Why Democrats' North Carolina Supreme Court Win Is More Important Than You Think
For Democrats and progressives in North Carolina, Tuesday’s election of the controversial state House Speaker Thom Tillis to the U.S. Senate proved a crushing disappointment. But there were a couple of bright spots on the horizon for Southern progressives — three Democratic candidates for the North Carolina supreme court look to clinch their seats. While these victories won’t flip the Republican majority on the state’s highest court, it does rebalance the court’s voices to 4-3 split from 5-2.
Three progressive voices on the Court could make a tremendous difference going forward as the justices decide the constitutionality of the deluge of conservative policies that Tillis and his allies rammed through the NC General Assembly over the past two years.
The races for the NC Supreme Court are ostensibly nonpartisan, but the candidates’ personal party registrations and the endorsements from the state Democratic and Republican Parties made it clear where the party lines fell.
The Candidates That Won Seats
Democrat and incumbent Robin Hudson fought off Republican challenger and “Constitutional conservative” Eric Levinson, winning with 52 percent of the vote. Democrat Sam Ervin IV successfully took a seat from Republican Robert Hunter, two years after Erving lost a similar campaign for the high court in large part due to an influx of outside money. And Democratic Justice Cheri Beasley looked to be holding on to her seat with a scant lead of some 3,000 votes. But under state law, her opponent can request a recount, given that he is trailing by a margin of less than 10,000 votes (or 0.5 percent of the total votes cast).
Nonpartisan judicial elections tend to draw much less attention than do their partisan, sexier counterparts like the Senate and gubernatorial races. But in North Carolina, conservative groups and big donors were certainly paying attention this cycle. Candidates and outside groups threw a record-breaking $5.2 million into the races this cycle, a year after the Republican majority in the state legislature eliminated North Carolina’s popular public financing system for judicial candidates.
Although the money seemed to split fairly evenly among partisan lines, a last-minute donation from the Republican State Leadership Committee (funneled through a shadow organization, of course) poured an additional $400,000 into the contest right before Election Day. During the primary, Hudson was the target of negative campaign ads alleging she was soft on child molesters – ads bought by a conservative super PAC Justice for All and paid for in part by a $650,000 donation from the RSLC.
But as the candidates themselves worried, the influx of partisan money through backwater channels into nonpartisan races threatens the impartiality of the state’s judicial system as a whole. Bob Hall, the executive director of Democracy NC, might have said it best:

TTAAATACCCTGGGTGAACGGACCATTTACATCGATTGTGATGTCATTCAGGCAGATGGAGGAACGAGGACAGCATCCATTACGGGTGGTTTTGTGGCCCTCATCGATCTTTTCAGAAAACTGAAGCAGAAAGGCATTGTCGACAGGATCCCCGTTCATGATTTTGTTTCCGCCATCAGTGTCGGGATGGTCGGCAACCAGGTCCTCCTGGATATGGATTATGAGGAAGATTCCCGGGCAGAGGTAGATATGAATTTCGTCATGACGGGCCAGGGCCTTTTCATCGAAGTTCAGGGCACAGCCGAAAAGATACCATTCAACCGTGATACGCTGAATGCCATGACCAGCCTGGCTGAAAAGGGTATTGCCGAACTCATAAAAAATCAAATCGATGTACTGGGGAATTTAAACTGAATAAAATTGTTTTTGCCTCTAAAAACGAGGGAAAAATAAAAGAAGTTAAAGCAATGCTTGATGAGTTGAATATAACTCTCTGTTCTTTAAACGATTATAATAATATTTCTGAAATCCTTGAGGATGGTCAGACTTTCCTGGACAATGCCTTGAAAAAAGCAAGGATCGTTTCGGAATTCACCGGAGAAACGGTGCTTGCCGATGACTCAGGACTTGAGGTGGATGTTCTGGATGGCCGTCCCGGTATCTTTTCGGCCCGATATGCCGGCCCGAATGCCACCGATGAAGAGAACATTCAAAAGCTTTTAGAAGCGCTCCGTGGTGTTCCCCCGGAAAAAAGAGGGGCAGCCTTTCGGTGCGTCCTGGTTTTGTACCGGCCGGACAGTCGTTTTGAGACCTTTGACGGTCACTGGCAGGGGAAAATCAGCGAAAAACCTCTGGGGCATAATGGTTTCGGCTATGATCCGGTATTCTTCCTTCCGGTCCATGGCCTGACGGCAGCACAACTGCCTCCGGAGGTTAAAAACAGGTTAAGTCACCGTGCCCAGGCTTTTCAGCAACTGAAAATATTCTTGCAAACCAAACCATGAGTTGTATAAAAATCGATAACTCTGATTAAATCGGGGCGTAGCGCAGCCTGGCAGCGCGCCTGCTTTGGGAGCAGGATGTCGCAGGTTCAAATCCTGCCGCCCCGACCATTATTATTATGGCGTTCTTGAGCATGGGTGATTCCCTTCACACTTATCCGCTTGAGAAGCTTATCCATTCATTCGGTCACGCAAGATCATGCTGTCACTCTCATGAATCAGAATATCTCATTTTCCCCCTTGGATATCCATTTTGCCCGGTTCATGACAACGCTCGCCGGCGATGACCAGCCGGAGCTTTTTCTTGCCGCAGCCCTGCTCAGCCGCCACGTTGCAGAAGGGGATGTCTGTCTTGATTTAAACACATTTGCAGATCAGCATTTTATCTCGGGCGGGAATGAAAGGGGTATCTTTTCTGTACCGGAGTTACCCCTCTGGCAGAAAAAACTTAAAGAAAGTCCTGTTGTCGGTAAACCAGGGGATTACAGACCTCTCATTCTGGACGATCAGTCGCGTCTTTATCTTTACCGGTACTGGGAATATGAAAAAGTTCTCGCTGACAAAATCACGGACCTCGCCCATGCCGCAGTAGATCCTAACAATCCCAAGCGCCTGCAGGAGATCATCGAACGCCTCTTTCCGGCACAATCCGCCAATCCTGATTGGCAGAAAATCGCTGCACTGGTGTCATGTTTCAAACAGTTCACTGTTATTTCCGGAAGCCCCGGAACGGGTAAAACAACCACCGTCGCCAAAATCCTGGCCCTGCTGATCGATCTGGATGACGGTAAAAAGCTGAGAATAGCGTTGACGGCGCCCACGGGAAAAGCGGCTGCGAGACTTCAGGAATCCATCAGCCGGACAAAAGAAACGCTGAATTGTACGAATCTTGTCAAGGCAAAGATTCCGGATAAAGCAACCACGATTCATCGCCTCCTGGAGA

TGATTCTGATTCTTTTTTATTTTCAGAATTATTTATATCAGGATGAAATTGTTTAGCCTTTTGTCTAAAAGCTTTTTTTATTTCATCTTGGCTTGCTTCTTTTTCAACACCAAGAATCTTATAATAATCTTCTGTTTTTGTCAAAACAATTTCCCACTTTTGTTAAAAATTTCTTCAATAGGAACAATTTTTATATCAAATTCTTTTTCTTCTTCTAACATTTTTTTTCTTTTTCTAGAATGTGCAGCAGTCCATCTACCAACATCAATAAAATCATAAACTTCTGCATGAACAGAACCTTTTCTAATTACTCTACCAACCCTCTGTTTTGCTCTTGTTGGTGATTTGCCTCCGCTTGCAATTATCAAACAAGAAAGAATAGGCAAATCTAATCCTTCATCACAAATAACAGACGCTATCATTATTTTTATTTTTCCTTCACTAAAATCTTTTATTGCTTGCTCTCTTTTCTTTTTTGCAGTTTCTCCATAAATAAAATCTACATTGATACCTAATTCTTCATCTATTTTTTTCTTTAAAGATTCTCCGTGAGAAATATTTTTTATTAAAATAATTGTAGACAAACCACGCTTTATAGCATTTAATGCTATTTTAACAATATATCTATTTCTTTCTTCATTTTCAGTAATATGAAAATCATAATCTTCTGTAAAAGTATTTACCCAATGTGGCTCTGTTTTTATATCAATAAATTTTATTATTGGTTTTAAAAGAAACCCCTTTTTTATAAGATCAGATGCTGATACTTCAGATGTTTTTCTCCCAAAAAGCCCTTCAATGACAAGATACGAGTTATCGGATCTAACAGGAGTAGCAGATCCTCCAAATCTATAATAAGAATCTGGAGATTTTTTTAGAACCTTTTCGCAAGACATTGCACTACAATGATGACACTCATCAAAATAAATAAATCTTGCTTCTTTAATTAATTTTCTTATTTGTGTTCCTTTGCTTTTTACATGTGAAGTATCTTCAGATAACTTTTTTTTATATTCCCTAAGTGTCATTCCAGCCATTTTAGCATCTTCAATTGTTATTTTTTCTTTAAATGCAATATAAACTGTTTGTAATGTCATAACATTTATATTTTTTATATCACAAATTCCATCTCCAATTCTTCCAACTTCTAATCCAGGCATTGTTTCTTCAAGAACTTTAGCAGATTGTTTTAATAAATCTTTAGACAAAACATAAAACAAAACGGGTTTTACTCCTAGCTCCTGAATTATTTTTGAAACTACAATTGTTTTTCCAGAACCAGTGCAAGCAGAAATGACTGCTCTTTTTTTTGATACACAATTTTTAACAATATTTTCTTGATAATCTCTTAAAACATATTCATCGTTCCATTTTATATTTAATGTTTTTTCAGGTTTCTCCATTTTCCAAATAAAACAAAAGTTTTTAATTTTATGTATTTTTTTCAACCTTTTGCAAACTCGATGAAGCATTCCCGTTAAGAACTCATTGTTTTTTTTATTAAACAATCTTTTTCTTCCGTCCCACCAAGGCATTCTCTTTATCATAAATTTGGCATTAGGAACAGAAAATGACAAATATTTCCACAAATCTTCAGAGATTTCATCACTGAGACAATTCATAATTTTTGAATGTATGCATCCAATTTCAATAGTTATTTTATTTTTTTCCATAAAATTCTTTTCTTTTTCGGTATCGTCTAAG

That’s the last part of our government that is hopefully shielded from complete partisan bickering, and the area where you want to see the facts and the laws and the Constitution trump partisan politics. It’s distorting the integrity of the judicial system. … You can buy a seat on the Supreme Court a lot cheaper than you can buy the governor’s mansion.
Why It Matters So Much
So. Why all the fuss about three seats on a state supreme court?
It all begins with the Republican takeover of the NC state legislature in 2010, the intensely gerrymandered redistricting process that shores up conservatives, and the installment of the Republican Gov. Pat McCrory in 2012. With such a tidal shift in the Southern state’s partisan topography, many national conservative organizations, including the Koch-funded Americans for Prosperity and the corporate-dominated American Legislative Exchange Council, saw an opportunity. They decided to use North Carolina as a testing ground for conservative policy proposals from school vouchers to tax reform to environmental de-regulation.
Progressives in turn challenged the new laws in the courts, and those lawsuits have been winding up to the NC supreme court. These justices will now have to make crucial decisions on a range of potentially explosive issues, including school voucher programs, tax policy, environmental regulation, legislative redistricting, constraints on abortion clinics and attempts to account for racial bias in the capital sentencing process.
If these extreme laws and policy programs stand in the North Carolina courts, that will swing the door wide open to conservative interest groups looking to transplant them to other states. This, ultimately, is why progressives and conservatives alike should care about who sits on North Carolina’s supreme court. (Say hello to unfair tax reforms that shift the burden onto the working classes, de-regulated fracking practices, school voucher programs that take money from public schools to send children to unaccountable private schools.)
Nationally, conservatives knew how important these contested supreme court seats were in North Carolina. And so they put their money where their mouths were.
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